Many business partnerships lack a strong legal foundation
Business partnerships can be a great way to launch a business. With a shared vision, complementary skills and increased start capital, business partnerships can drive the success of a company. However, many partnerships are built on a weak foundation, without a proper legal agreement that clarifies how the business will operate under the partnership. There are seven mistakes that are often made by business partners.
First, sharing capital with your partner can become a problem if there was no arrangement made in the first place. While you might hope that your partner will be fair and ethical, there is no guarantee for it. Having an “associative” arrangement that states how expenses are shared will protect your investments in the company.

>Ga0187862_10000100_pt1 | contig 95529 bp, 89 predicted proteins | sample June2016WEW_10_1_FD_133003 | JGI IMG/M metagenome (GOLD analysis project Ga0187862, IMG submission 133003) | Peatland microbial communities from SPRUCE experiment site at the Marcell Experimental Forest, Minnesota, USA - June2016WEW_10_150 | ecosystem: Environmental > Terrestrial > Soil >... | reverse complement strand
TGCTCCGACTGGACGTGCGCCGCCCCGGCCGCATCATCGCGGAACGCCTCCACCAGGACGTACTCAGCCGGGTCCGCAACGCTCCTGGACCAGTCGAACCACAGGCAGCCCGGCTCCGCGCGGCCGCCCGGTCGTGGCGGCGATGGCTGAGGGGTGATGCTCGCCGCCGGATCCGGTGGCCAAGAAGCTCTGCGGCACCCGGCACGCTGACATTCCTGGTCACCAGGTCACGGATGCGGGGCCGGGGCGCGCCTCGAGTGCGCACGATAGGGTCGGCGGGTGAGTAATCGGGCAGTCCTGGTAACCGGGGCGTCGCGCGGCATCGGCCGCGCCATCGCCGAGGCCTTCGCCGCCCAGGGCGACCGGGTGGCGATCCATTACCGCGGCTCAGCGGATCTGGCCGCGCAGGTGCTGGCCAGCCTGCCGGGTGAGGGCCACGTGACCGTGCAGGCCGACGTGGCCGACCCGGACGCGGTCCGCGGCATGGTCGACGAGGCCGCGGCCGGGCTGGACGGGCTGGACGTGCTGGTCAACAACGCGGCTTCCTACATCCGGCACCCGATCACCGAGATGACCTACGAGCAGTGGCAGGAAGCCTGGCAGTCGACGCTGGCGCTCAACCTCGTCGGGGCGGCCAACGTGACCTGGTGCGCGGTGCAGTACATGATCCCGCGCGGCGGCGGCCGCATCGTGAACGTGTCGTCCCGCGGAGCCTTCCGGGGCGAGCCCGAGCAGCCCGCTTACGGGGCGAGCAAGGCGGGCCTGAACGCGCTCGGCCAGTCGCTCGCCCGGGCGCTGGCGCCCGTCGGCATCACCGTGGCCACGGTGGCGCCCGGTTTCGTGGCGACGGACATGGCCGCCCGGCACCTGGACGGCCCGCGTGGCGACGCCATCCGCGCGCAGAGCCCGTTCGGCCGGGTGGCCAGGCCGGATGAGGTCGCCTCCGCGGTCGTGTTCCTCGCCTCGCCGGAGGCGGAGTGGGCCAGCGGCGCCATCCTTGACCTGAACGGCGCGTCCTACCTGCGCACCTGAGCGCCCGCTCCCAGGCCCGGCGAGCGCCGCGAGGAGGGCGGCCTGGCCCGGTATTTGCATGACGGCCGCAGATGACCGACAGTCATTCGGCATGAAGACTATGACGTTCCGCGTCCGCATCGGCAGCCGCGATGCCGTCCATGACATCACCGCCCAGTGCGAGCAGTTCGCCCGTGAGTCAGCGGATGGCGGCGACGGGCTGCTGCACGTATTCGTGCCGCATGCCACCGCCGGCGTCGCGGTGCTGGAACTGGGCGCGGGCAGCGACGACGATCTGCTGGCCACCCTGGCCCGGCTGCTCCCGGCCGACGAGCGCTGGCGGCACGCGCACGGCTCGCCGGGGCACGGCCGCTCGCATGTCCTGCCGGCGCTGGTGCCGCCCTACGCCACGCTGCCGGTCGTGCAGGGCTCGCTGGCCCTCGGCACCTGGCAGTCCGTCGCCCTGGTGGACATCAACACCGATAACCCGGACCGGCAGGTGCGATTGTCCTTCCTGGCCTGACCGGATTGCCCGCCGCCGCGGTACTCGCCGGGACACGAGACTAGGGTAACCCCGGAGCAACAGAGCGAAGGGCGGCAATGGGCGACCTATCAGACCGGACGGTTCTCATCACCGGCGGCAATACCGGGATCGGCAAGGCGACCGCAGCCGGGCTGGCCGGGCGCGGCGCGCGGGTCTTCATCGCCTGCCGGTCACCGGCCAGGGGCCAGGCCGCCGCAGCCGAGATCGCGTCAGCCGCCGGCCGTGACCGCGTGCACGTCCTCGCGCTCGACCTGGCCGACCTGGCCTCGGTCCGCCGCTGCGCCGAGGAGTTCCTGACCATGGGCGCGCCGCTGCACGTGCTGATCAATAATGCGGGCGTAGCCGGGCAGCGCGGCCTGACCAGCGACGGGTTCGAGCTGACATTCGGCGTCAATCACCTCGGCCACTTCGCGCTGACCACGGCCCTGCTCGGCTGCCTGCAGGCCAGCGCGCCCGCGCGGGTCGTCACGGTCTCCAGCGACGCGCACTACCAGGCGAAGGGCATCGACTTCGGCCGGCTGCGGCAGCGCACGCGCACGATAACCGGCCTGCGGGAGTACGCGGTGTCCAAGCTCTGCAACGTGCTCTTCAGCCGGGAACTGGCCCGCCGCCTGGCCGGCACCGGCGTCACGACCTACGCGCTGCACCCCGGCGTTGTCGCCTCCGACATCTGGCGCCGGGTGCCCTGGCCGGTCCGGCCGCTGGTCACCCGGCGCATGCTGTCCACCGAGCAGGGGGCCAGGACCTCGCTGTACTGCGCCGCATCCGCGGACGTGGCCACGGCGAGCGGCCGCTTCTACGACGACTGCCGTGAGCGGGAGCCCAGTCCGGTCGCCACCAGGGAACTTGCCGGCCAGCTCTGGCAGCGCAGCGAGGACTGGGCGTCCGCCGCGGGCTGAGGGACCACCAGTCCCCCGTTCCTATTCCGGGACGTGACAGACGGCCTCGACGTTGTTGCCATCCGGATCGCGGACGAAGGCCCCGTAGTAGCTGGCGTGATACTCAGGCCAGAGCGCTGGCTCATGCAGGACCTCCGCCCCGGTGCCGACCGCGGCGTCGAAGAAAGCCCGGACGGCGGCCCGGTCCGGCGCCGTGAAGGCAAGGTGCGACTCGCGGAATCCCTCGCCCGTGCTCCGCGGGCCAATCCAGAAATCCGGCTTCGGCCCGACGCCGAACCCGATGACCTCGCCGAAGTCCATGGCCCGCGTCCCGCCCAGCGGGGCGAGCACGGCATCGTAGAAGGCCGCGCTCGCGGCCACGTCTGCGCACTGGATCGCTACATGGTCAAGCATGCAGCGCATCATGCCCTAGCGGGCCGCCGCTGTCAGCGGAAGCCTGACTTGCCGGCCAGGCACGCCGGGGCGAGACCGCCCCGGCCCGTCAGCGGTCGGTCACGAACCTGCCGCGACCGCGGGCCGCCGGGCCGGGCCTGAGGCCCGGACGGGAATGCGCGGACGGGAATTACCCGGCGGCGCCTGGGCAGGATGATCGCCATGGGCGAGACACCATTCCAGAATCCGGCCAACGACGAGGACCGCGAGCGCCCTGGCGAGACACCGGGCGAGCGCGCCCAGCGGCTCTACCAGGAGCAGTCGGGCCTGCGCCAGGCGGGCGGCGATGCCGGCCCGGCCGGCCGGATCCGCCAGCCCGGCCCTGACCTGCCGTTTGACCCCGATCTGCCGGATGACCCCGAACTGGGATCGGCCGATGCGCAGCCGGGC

Second, don’t look for a partner when you could simply hire someone. If you need someone with a certain skill set, hire a qualified person as an employee or independent contractor. Even though that’s a significant expense, you will be able to keep all the equity in your company.
Third, not creating a formal Operating Agreement can turn conflicts into costly litigations. You and your partner should hire an attorney in the beginning to define every detail of your partnership. Having a legal agreement will help address possible issues beforehand and solve disagreements easily on the back end.
Fourth, equal liability can be a source of conflict. Partners can avoid disputes by creating a limited partnership where one partner is not liable for the actions or obligations of the general partner.
Fifth, not defining an exit strategy can jeopardize the business. The Operating Agreement should include a section that lays out what happens if one partner decides to leave or buy out the other partner.
Friendship or partnership? Read mistake 6 and 7.
Taking care of formalities early in a business partnership saves you from possible legal battles later on. Learn more about our 4-step process of creating Operating Agreements at http://speralaw.com/louisiana-operating-agreement